It is very difficult for me to see my accomplishments. Part of the reason for this is that I feel really lazy a lot of the time. I don’t think I work very hard, especially compared to these scientists I see on twitter who are putting in 70-80 hours a week and tweeting from the lab at 2 am on a Sunday morning. That’s not me, and never really has been. And it never will be. I don’t have that drive.
My sponsor tells me, and I tell others, never to compare my inside to other people’s outside. We never know how people really are. Maybe that scientist is in the lab at 2 am because if she has to spend one more minute watching her spouse sleep, she’ll stab him in the eye with an ice pick. The point is, I don’t know. I’ll never know. So I create an image in my head of some superscientist, doing better than me. Smarter and working harder.
And I am not, objectively, extraordinarily productive. A couple of papers and a couple of grant submissions per year. That’s what I do. Hopefully, it’ll be enough. I’m working on putting together several projects. I’m submitting a couple of papers from my funded study (one in review, one ready to submit). I have a grant under review and a project that is likely to be funded by a non-granting entity, that provides funding for engineering problems. I’m not sure how to characterize it for the CV, but I’m sure I’ll find a way.
But if I look back, from where I am to where I was, I’ve made enormous strides. From an unemployed drunk to a PI. I made that transition in three years. That’s not nothing. I’ve published papers in good journals, I’ve had a couple of medium-sized (ok, small) grants and awards funded, and I’ve been promoted at work.
I have a friend right now who is at the beginning of their journey (I’m using plural pronouns because I’m not revealing gender, not because I’m an idiot.). They’ve been sober a bit more than three months. And, like most of us, they had huge problems. We’re fond of saying, in AA, that no one gets here on a winning streak. We show up, we reach out for help, because our lives are totally unmanageable. In addition to drinking problems, my friend was having work problems, housing problems, financial problems. And three and a half months later, they’re all in the process of being sorted out.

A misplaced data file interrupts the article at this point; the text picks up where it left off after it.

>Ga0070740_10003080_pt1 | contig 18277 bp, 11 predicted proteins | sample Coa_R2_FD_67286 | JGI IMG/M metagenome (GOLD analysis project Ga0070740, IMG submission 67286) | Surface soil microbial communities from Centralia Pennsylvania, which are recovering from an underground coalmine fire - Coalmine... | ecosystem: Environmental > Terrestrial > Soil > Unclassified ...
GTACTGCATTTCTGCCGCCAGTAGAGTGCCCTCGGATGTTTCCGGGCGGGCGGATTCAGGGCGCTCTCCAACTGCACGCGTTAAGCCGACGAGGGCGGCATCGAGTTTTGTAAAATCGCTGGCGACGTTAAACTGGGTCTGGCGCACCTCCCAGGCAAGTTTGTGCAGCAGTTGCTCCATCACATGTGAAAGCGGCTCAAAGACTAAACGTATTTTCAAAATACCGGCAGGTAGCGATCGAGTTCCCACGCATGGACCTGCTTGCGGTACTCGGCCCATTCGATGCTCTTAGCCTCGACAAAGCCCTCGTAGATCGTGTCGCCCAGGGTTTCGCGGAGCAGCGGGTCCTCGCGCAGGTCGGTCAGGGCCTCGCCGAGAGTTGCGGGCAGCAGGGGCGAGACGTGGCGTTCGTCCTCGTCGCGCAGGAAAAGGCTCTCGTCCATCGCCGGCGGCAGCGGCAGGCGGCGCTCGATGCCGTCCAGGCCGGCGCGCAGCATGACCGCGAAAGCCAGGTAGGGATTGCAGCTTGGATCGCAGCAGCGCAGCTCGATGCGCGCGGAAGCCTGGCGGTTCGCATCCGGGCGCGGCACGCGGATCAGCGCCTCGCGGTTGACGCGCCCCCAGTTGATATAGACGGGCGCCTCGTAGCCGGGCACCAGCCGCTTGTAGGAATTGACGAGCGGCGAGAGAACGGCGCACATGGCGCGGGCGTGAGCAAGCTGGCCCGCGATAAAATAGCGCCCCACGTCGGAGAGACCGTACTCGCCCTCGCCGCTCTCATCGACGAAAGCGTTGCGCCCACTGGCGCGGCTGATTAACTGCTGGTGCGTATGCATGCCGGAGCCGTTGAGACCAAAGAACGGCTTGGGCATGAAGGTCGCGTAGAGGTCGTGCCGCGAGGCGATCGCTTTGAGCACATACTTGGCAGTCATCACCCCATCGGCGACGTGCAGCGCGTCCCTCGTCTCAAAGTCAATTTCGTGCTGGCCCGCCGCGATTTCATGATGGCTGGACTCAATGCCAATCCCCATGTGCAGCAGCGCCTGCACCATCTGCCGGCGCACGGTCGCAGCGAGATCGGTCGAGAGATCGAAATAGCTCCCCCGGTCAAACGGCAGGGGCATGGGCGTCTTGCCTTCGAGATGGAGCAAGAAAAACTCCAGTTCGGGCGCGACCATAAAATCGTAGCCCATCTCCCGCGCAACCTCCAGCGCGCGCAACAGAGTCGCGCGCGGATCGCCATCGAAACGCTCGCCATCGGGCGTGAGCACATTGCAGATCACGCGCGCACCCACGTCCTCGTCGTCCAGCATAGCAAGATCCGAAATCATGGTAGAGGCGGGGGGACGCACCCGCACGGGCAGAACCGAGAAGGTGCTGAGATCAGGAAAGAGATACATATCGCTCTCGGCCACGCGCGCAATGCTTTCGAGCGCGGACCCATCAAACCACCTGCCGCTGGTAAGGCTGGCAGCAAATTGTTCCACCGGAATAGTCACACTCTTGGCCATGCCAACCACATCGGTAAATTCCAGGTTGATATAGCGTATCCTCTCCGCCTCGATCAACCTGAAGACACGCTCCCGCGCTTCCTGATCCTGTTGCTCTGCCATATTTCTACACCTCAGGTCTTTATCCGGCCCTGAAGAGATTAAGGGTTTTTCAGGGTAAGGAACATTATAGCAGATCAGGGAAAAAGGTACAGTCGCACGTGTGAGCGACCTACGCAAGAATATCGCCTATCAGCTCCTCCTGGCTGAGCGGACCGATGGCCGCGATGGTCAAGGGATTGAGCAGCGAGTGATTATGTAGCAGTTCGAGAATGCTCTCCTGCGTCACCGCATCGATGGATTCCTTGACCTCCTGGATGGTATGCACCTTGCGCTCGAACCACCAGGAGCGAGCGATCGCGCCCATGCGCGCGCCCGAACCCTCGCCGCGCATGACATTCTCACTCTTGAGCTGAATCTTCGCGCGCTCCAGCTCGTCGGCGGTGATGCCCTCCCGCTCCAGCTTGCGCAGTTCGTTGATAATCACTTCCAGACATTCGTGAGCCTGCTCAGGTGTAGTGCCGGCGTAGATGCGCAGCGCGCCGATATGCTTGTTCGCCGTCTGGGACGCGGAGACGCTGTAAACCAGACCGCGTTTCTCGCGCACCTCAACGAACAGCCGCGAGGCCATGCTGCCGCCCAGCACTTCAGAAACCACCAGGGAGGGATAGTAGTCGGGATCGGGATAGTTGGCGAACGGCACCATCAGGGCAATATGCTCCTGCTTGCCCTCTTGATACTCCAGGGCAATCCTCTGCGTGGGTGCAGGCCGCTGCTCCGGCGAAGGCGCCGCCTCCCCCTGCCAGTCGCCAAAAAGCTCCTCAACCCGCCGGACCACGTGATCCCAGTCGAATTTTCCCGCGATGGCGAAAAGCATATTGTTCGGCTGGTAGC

And it’s been nothing short of a privilege to be there through it. Talking, sharing, crying, laughing, admonishing, teaching, learning. And I’m not even their sponsor. But it’s been incredible to see the progress. Yesterday a major event improved this person’s standing on a major and trying issue. Today, they said: “OK. I can build from here.” I had to say: “Look both directions. You’ve been building all along.”
It’s hard for them to see that. It’s hard for me to see my progress. But if I simply list the things that I’ve done in the past four and a half years, in sobriety, without thinking of them as things that I’ve done, but instead assign them to some random individual, a placeholder, they’re pretty impressive.
This guy was an obese, unemployed, drunk; smoking a pack a day. He stopped drinking. He got a job. He did the steps. He stopped smoking. He published some papers. He won a grant. He got a promotion. He got lost 50 pounds. He was appointed as an adjunct professor at a fine medical school. He published some more papers. He won another grant. Now, he’s on a short list for an international tenure track position at a fine university, and another fine university has already offered him a non-TT assistant professorship (but it isn’t available yet… damn funding issues).
And yet, I can look back on all of that and think: I’ve been lazy. I’ve accomplished nothing. Because my mind doesn’t connect reality to my sense of self. I know that other people have these same issues with self-perception. I wonder, sometimes, if it isn’t something like the same mental process that leads anorexics to see their reflections as still overweight. I do not see myself, or judge myself, the same way that I see and judge other people. My reality is often not real to me.
This is why the program of Alcoholics Anonymous is so important to me. I have a community of people who look at me and see me as I am, remind me where I am, and help me correct my perceptions. And that correction, like a pilot making tiny adjustments to an aircraft’s course, keeps me in balance. It saves my life.